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October 23, 2018, 11:56:01 am
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Author Topic: One less QT today  (Read 32372 times)
T-Town Elder
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These Aren't the Droids You're Looking For

« Reply #285 on: August 16, 2015, 09:48:34 am »

An amazing amount of patience from the reporters in this video.

I can’t fathom how it’s in the public interest to file charges against two journalists who reported richly and persistently from the site of an international news story—even if you assume, for the sake of argument, that probable cause existed. Reilly and Lowery revealed abuses of government power, they gave voices to all manner of protestors and police officers, they investigated the interminable issues of race and class in American communities—and how people engage in collective grieving.

Reilly’s and Lowery’s reporting illuminated the biggest story in the world at the time, and if declining to charge them in connection with that reporting isn’t in the public interest, then I don’t know what would be.

Beyond that, what harm was caused by the alleged offenses? The police chief, after all, released Reilly and Lowery as soon as he learned they had been arrested and the reason. They hadn’t caused a hazard or contributed to one, the restaurant hadn’t demanded their removal, and, again, they were in the process of complying with the officers’ orders when they were arrested. I agree with The Washington Post’s assessment that the journalists endangered nothing “except the egos of the officers involved.”

With that in mind, consider the disproportion of the authorized punishment in relation to the offenses. A trespassing charge and an interference-with-a-police-officer charge each carries a penalty of one year in prison and/or a $1,000 fine. To be clear, that’s one year in prison for not leaving a McDonald’s restaurant quickly enough, while trying to comply with the officers’ orders—and otherwise producing public-service journalism. That’s absurd.



"Tulsa will lay off police and firemen before we will cut back on unnecessarily wasteful streetlights."  -- March 18, 2009 TulsaNow Forum
Vashta Nerada
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« Reply #286 on: August 18, 2015, 06:59:47 pm »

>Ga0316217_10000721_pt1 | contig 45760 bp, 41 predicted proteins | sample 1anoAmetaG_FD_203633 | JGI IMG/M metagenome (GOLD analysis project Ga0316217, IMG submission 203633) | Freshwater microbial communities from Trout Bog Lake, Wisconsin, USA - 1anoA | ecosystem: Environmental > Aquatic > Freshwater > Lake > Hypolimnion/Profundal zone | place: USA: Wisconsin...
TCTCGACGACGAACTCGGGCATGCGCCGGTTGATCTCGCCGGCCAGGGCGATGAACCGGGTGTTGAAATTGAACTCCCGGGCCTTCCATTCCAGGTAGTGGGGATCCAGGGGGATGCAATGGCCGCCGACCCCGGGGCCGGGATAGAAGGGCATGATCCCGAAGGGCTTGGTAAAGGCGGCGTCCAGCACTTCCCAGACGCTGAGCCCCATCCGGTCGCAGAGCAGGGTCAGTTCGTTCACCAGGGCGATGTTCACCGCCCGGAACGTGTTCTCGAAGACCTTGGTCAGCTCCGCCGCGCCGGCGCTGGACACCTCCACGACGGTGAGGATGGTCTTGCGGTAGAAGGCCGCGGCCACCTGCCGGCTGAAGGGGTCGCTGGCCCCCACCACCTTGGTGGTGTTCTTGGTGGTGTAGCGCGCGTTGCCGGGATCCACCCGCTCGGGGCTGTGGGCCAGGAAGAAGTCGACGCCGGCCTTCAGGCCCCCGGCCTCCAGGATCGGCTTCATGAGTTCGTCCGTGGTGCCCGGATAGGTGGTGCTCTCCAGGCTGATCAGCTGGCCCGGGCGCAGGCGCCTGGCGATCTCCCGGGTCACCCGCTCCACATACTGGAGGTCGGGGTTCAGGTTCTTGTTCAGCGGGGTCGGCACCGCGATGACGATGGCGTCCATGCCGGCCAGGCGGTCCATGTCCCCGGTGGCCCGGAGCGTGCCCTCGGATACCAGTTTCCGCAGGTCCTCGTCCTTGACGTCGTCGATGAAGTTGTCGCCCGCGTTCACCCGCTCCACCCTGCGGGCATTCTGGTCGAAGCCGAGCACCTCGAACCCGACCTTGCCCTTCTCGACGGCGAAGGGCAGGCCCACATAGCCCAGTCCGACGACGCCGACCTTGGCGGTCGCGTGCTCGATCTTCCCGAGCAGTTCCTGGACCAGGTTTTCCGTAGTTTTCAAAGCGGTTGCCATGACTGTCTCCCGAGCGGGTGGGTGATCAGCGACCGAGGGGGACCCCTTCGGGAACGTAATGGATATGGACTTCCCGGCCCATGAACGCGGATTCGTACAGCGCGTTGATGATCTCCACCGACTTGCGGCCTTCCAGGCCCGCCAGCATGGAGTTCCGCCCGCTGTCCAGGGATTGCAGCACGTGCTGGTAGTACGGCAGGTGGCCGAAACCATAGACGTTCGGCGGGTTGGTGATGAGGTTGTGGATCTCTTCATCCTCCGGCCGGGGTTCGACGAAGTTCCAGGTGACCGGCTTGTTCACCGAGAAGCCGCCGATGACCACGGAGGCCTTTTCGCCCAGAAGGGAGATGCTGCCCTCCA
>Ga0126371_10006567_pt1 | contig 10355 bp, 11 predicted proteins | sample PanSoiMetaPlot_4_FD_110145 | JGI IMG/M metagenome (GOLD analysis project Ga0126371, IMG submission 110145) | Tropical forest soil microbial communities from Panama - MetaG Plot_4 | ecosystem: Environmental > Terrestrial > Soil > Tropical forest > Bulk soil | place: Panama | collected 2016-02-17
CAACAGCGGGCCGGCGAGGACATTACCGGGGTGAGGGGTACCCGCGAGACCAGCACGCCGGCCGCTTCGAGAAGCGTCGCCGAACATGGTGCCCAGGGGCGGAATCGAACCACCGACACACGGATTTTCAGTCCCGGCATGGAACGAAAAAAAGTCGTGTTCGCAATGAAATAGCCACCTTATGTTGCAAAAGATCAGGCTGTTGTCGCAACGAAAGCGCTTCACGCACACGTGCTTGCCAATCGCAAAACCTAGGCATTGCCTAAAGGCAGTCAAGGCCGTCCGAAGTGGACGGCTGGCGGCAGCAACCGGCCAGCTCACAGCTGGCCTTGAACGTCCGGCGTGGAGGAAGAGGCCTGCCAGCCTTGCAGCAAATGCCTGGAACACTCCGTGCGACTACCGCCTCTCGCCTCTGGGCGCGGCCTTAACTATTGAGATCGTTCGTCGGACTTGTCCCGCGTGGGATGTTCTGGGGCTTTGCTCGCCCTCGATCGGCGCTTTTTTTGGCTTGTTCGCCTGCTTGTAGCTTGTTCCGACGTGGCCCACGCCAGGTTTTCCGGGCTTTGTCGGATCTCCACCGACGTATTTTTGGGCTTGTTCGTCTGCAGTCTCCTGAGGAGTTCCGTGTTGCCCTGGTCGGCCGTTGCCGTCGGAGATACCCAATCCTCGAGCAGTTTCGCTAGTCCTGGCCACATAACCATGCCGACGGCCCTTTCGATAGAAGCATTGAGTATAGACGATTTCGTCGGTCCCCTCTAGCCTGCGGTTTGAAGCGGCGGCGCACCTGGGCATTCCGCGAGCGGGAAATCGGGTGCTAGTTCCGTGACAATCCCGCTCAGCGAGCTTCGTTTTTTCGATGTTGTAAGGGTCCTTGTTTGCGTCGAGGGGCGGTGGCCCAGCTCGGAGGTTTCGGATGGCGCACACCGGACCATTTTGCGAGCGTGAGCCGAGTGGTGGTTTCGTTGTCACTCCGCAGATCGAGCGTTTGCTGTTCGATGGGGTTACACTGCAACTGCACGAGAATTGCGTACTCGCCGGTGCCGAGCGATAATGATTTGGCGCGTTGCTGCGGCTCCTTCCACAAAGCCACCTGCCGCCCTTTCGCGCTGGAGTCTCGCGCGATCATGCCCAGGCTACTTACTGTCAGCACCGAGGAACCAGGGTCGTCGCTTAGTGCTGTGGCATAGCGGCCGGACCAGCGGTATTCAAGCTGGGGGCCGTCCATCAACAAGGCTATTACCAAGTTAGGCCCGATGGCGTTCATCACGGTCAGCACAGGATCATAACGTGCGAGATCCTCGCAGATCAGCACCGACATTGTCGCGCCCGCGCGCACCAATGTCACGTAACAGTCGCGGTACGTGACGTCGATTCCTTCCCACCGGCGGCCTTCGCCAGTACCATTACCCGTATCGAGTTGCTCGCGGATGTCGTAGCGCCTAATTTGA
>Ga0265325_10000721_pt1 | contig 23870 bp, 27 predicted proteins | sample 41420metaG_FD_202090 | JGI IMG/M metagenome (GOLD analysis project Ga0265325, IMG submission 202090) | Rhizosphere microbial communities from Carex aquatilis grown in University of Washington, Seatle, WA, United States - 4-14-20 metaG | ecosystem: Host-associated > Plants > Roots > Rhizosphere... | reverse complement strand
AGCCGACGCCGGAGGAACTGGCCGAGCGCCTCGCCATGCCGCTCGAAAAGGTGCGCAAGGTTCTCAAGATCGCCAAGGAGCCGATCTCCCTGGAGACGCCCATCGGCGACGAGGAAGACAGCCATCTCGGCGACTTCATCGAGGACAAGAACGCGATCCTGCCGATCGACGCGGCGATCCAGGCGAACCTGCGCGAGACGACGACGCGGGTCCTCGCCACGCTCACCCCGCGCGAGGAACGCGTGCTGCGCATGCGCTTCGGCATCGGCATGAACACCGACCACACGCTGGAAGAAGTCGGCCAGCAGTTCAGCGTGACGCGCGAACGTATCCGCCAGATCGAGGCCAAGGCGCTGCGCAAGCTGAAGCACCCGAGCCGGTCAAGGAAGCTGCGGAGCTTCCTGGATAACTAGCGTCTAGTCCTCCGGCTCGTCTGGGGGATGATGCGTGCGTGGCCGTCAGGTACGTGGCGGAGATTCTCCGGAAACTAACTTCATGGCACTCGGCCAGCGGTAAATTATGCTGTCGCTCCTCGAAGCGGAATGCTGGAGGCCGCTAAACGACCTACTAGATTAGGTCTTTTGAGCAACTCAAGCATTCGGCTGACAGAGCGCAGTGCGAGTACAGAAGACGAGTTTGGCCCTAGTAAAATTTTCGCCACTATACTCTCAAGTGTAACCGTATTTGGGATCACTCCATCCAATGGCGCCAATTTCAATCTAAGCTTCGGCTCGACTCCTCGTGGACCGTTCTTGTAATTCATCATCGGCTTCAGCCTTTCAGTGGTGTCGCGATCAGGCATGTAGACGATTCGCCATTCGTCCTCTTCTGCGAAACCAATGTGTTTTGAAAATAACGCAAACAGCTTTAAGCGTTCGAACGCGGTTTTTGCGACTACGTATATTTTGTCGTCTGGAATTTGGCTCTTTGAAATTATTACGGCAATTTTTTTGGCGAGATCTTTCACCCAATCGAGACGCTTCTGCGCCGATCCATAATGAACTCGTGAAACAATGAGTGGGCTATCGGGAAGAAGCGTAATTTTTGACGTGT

Vashta Nerada
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Posts: 956

« Reply #287 on: May 20, 2016, 06:41:55 pm »


Prosecutors on Thursday dropped charges of trespassing and interference with police officers against two national reporters arrested while covering the 2014 protests in Ferguson, Mo. in exchange for the reporters' pledges not to sue the county.
"A deal probably would have resulted in few if any actual consequences for us, but it also would have legitimized bogus arrests and provided cover for officers who violated our rights and engaged in misconduct."


One of the municipal codes we were charged with violating, which makes it unlawful for a person to “interfere in any manner with a police officer or other employee of the County in the performance of his official duties,” is a “contempt of cop” statute that is unconstitutionally overbroad.

The facts were on our side. The manager of the McDonald’s never asked us to leave (let alone be arrested) and welcomed us back to the restaurant on many occasions. The evidence made clear what had happened: Stressed-out officers who didn't want their actions recorded had decided to lash out at a couple of reporters. No charges were warranted. But prosecutors endorsed the ridiculous theory -- which the police pushed -- that two journalists recording the actions of police officers in a fast food restaurant “directly contributed” to the civil unrest in Ferguson in August 2014.

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